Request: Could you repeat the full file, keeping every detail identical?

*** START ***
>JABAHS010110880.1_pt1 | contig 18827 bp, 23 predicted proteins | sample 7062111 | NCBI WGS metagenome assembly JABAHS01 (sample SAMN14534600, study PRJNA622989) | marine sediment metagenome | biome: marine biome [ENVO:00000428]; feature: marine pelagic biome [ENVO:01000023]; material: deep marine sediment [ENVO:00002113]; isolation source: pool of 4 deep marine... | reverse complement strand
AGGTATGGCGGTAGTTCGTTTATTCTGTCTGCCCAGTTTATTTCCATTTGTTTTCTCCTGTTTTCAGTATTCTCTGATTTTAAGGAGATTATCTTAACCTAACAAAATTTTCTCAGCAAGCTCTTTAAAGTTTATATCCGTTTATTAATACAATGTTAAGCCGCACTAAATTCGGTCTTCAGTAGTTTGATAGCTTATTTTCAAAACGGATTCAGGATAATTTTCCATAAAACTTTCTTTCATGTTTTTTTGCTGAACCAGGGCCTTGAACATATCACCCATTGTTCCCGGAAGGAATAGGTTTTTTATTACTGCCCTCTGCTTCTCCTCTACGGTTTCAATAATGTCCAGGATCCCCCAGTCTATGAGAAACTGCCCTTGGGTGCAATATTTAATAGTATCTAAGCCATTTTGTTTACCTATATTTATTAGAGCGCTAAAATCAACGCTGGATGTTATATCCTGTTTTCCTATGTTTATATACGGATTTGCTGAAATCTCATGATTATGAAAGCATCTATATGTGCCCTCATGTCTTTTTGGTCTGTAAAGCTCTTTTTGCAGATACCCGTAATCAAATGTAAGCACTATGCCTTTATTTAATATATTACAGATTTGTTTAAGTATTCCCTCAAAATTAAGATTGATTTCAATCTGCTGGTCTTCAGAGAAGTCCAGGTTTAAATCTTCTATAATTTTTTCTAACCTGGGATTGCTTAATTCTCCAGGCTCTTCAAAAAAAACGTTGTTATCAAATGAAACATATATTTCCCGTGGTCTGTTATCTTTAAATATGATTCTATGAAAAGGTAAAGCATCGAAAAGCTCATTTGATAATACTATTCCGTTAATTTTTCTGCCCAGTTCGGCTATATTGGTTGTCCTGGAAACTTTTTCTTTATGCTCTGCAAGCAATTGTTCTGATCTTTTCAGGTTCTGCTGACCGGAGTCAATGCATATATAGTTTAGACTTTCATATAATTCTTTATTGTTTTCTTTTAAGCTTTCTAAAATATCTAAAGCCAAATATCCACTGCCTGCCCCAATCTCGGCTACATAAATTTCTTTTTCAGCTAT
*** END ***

>JABAHS010110880.1_pt1 | contig 18827 bp, 23 predicted proteins | sample 7062111 | NCBI WGS metagenome assembly JABAHS01 (sample SAMN14534600, study PRJNA622989) | marine sediment metagenome | biome: marine biome [ENVO:00000428]; feature: marine pelagic biome [ENVO:01000023]; material: deep marine sediment [ENVO:00002113]; isolation source: pool of 4 deep marine... | reverse complement strand
AGGTATGGCGGTAGTTCGTTTATTCTGTCTGCCCAGTTTATTTCCATTTGTTTTCTCCTGTTTTCAGTATTCTCTGATTTTAAGGAGATTATCTTAACCTAACAAAATTTTCTCAGCAAGCTCTTTAAAGTTTATATCCGTTTATTAATACAATGTTAAGCCGCACTAAATTCGGTCTTCAGTAGTTTGATAGCTTATTTTCAAAACGGATTCAGGATAATTTTCCATAAAACTTTCTTTCATGTTTTTTTGCTGAACCAGGGCCTTGAACATATCACCCATTGTTCCCGGAAGGAATAGGTTTTTTATTACTGCCCTCTGCTTCTCCTCTACGGTTTCAATAATGTCCAGGATCCCCCAGTCTATGAGAAACTGCCCTTGGGTGCAATATTTAATAGTATCTAAGCCATTTTGTTTACCTATATTTATTAGAGCGCTAAAATCAACGCTGGATGTTATATCCTGTTTTCCTATGTTTATATACGGATTTGCTGAAATCTCATGATTATGAAAGCATCTATATGTGCCCTCATGTCTTTTTGGTCTGTAAAGCTCTTTTTGCAGATACCCGTAATCAAATGTAAGCACTATGCCTTTATTTAATATATTACAGATTTGTTTAAGTATTCCCTCAAAATTAAGATTGATTTCAATCTGCTGGTCTTCAGAGAAGTCCAGGTTTAAATCTTCTATAATTTTTTCTAACCTGGGATTGCTTAATTCTCCAGGCTCTTCAAAAAAAACGTTGTTATCAAATGAAACATATATTTCCCGTGGTCTGTTATCTTTAAATATGATTCTATGAAAAGGTAAAGCATCGAAAAGCTCATTTGATAATACTATTCCGTTAATTTTTCTGCCCAGTTCGGCTATATTGGTTGTCCTGGAAACTTTTTCTTTATGCTCTGCAAGCAATTGTTCTGATCTTTTCAGGTTCTGCTGACCGGAGTCAATGCATATATAGTTTAGACTTTCATATAATTCTTTATTGTTTTCTTTTAAGCTTTCTAAAATATCTAAAGCCAAATATCCACTGCCTGCCCCAATCTCGGCTACATAAATTTCTTTTTCAGCTAT